January 6, 2003
©2003 The Michigan Daily
Ann Arbor, Michigan
Vol. CXIII, No. 67
One-hundred-twelve years of editorialfreedom
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By Jeremy Berkowitz
Daily Staff Reporter
It has been more than a year since
local Muslim community leader
Rabih Haddad was taken into cus-
tody and he continues to fight a bat-
tle with the federal government to
remain in the United States.
Two weeks ago, Haddad's lawyers
appealed a November decision by
deny asylum to
Haddad and his
Nubani, said he
filed the appeal
with the Federal
Board of Immi- Haddad
located in Falls Church, Va. He
hopes to argue in front of the board
sometime in the next couple of
The family will be able to remain
in the United States as the appeals
At Haddad's October asylum
hearing in Detroit, his lawyers
argued that Haddad would be in
danger if he was deported back to
Lebanon, saying al-Qaida opera-
tives could take retaliation against
him for speaking out against the
Sept. 11 terrorist attacks, or the
Lebanese government could take
action against him to prove to the
U.S. government that they are fight-
"Governments of these countries
would be eager to please the U.S.,"
Haddad said. "I fear torture, impris-
onment and even death."
But in his ruling, Newberry said
there was no substantial evidence
that Haddad would be in danger if
deported. Newberry added that
Haddad was a danger to national
"A plethora of public evidence
circumstantially links respondent to
terrorist elements," Newberry said
in his ruling.
Haddad, first arrested in Decem-
ber 2001 on a visa violation, has
been held in Monroe County Jail for
the last year.
He has also been suspected of
having links to terrorist organiza-
tions as the founder of the Global
Relief Foundation, an Islamic relief
He had three closed hearings in
front of Immigration Judge Eliza-
beth Hacker in December 2001 and
But in April, U.S. District Court
Judge Nancy Edmunds ruled Had-
dad's hearings had to be open in
response to a lawsuit filed at the
end of January by a group of
Detroit newspapers, the Michigan
chapter of the American Civil Lib-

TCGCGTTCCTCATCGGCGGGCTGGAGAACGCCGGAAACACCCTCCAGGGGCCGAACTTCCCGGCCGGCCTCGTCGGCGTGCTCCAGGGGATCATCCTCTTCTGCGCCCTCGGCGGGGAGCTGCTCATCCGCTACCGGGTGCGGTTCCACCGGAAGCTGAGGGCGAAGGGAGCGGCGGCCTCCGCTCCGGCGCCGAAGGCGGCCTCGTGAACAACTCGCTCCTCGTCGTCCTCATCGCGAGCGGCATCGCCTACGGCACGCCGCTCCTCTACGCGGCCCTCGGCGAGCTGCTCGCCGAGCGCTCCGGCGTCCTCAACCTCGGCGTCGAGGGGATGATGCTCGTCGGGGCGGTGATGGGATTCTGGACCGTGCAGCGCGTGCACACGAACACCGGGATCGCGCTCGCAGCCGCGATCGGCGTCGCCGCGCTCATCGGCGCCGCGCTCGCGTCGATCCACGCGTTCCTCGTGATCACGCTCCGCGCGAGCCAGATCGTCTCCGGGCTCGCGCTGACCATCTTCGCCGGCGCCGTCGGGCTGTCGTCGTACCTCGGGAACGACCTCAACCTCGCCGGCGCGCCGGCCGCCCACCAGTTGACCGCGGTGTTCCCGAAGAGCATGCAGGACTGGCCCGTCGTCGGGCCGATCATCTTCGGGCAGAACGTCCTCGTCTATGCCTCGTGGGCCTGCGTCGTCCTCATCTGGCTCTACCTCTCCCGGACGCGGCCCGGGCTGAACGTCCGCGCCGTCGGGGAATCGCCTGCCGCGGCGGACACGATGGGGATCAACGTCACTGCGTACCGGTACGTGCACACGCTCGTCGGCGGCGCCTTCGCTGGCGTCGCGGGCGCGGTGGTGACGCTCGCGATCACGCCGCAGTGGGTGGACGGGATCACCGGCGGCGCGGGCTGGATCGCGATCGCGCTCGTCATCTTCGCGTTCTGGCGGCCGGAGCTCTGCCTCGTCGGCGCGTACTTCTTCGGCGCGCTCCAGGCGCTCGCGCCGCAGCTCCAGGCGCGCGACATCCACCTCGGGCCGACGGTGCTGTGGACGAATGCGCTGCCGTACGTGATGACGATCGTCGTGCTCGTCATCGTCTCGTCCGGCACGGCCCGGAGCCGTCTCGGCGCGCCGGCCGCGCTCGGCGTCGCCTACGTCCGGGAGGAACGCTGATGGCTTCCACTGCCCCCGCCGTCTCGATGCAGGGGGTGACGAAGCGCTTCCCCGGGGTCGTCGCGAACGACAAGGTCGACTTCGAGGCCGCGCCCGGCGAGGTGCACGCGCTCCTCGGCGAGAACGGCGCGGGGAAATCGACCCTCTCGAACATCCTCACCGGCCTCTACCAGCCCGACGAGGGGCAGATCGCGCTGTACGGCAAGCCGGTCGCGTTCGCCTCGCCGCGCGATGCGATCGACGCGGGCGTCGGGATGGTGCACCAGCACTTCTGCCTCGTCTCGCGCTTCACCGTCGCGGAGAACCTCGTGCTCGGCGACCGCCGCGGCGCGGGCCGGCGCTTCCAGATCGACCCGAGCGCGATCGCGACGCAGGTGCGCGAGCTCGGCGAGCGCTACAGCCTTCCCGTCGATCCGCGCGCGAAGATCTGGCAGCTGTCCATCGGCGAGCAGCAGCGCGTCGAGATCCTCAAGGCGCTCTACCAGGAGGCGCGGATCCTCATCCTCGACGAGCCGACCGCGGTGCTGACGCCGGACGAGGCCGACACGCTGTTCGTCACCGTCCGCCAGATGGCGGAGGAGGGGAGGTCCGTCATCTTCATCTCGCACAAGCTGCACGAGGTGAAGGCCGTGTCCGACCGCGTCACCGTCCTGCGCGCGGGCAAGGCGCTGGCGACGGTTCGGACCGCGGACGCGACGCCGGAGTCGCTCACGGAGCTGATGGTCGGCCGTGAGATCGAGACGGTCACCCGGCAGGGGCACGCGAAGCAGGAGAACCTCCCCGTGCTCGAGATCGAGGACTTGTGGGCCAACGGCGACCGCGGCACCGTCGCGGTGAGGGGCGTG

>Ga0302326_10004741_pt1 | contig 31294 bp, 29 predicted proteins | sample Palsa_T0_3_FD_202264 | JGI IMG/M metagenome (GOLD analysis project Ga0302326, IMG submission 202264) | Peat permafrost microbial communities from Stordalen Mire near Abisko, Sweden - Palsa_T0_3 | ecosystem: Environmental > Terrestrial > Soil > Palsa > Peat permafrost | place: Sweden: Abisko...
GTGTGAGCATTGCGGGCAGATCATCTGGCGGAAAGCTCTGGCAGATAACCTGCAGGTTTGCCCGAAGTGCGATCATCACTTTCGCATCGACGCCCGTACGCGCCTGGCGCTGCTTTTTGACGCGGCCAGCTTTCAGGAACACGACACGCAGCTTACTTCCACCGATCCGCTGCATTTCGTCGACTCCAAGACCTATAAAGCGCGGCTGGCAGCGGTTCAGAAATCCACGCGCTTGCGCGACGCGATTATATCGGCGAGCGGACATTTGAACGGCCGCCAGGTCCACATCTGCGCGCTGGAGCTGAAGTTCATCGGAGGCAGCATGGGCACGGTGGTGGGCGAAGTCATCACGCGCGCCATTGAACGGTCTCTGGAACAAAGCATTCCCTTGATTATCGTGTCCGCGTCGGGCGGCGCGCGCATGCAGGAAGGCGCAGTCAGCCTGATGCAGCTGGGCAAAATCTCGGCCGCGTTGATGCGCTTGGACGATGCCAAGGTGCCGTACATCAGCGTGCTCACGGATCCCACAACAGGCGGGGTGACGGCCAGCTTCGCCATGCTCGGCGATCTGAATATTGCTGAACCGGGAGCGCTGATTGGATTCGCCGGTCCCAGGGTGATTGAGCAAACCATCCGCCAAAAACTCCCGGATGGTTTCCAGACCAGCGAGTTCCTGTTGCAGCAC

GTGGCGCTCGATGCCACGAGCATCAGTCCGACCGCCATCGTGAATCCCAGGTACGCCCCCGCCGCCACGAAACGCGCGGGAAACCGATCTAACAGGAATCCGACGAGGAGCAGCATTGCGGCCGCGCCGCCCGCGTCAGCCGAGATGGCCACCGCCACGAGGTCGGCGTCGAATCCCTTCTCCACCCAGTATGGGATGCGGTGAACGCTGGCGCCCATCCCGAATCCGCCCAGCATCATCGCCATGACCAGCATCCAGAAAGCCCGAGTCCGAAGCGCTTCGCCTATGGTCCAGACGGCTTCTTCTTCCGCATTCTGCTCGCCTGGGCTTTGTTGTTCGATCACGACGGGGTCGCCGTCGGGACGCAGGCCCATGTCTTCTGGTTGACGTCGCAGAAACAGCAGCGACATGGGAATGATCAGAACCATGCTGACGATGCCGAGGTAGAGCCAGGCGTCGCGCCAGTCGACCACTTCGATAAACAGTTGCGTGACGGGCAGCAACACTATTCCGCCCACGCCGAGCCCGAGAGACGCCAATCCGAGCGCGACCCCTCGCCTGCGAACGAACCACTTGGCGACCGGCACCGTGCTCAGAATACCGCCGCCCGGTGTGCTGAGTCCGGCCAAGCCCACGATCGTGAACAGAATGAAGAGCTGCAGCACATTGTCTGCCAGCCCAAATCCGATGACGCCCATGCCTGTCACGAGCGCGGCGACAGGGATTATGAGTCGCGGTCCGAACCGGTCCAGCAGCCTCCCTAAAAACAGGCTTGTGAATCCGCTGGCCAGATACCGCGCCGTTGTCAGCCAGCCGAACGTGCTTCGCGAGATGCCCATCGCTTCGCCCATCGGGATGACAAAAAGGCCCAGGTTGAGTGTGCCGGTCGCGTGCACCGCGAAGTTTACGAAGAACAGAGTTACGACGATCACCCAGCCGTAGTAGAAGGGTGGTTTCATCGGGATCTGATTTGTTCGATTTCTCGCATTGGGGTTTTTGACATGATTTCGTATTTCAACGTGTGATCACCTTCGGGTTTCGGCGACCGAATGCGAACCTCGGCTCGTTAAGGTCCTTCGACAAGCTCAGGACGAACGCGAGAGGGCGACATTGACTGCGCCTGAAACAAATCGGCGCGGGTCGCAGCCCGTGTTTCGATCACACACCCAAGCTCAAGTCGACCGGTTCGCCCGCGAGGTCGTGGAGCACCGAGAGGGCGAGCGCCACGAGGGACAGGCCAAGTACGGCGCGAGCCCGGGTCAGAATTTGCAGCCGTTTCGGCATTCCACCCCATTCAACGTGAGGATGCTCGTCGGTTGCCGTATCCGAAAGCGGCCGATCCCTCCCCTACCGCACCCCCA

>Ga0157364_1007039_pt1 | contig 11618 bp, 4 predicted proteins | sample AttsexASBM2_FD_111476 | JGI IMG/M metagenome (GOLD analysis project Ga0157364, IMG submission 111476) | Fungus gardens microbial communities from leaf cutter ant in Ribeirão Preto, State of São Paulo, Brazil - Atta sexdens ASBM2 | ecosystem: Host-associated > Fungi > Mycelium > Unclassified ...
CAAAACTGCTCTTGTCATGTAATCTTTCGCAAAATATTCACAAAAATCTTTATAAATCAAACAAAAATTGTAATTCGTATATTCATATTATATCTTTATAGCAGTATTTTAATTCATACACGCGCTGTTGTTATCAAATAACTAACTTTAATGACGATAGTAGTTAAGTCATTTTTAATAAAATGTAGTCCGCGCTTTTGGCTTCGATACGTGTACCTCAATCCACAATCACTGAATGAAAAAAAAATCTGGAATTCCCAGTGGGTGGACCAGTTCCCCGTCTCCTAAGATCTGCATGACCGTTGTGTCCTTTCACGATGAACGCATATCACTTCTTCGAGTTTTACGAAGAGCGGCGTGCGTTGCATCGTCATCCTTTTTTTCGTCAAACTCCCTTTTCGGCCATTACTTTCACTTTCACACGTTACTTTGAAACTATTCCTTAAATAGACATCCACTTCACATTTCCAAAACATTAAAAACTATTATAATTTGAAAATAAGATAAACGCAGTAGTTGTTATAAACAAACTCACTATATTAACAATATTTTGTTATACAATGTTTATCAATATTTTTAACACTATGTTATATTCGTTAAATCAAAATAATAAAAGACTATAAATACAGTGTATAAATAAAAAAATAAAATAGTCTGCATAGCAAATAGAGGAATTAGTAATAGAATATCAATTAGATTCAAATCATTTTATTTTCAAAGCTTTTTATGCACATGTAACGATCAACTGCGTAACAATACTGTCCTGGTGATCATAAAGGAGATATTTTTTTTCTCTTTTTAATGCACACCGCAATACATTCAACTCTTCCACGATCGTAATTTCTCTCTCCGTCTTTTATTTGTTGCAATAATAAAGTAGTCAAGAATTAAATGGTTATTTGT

erties Union and U.S. Rep. John
The U.S. 6th Circuit Court of
Appeals upheld Edmunds' decision
in late August.
See HADDAD, Page 7A
By Maria Sprow
Daily Staff Reporter
The Department of Public Safety
has apprehended four area
teenagers in connection to the
armed robbery spree that struck
North Campus on Dec. 8 and 9.
Though the suspects do not fully
match the original descriptions
given by victims, DPS Sgt. Stacy
Richmond said the four were appre-
hended after a full investigation
consisting of interviews and search
DPS officers arrested three of the
suspects after they were apprehend-
ed by the Washtenaw County Sher-
iff's Department for robbing an
Ypsilanti gas station, Richmond
said. The fourth suspect was arrest-
ed after further interviews.
Three women - Folana Carter,
18, Kesha Warren, 16, Kisha
Richardson, 19, and one man, Eric
Oliver, 18, have each been charged
with four counts of armed robbery,
one count of assault with attempt to
commit a robbery, and five counts
of conspiracy. In addition, Warren
is charged with one count of ethnic
The charges could result in life in
prison, Richmond said.
Richmond said the four worked
together to commit the armed rob-
beries and were charged as though
each had committed every incident.
All four will be tried as adults.
Four of the incidents occurred
within the same area - near Cram
See ARRESTS, Page 7A
Tight end Bennie loppru celebrates after a 48-yard reception fromn quarterback John Navarre. In his last game at
Michigan, Joppru caught six balls for 80 yards, setting a Michigan tight end record for receptions in a season, with 53.
Varsity kicks off y ear
with Outback victory
not delayed b
CHICAGO (AP) - Knowing holi- more than 400 of the nation's com-
day travelers would be putting the mercial airports be screened for
country's new airport baggage- explosives.
screening system to its first big test, "It wasn't nearly as bad as we were
Robert Chesniak gave himself 90 led to believe it was going to be," said
minutes to check his luggage yester- Roger Burlingame, who was traveling
day at O'Hare International Airport. from Chicago to Phoenix. "A piece of
That was about 85 minutes more ' cake," his wife, Marni, said.
than he needed. Spot checks yesterday at several of
"That wasn't bad at all," said Ches- the nation's airports showed no major
niak, 53, after a security worker delays caused by the new security
wiped his bags with a sheet of materi- measures.
al designed to pick up traces of "It's about the same as before," said
explosive chemicals for analysis in a Richard Blackwell of Gainesville,
detector device. Ga., who watched as screeners at
Around the country, air travelers Atlanta Hartsfield International Air-
had much the same impression on port opened and inspected a sealed
what was expected to be the heaviest box of stereo equipment before a
travel day since Jan. 1, when a Con- flight to Florida.
gressional order went into effect At the international terminal for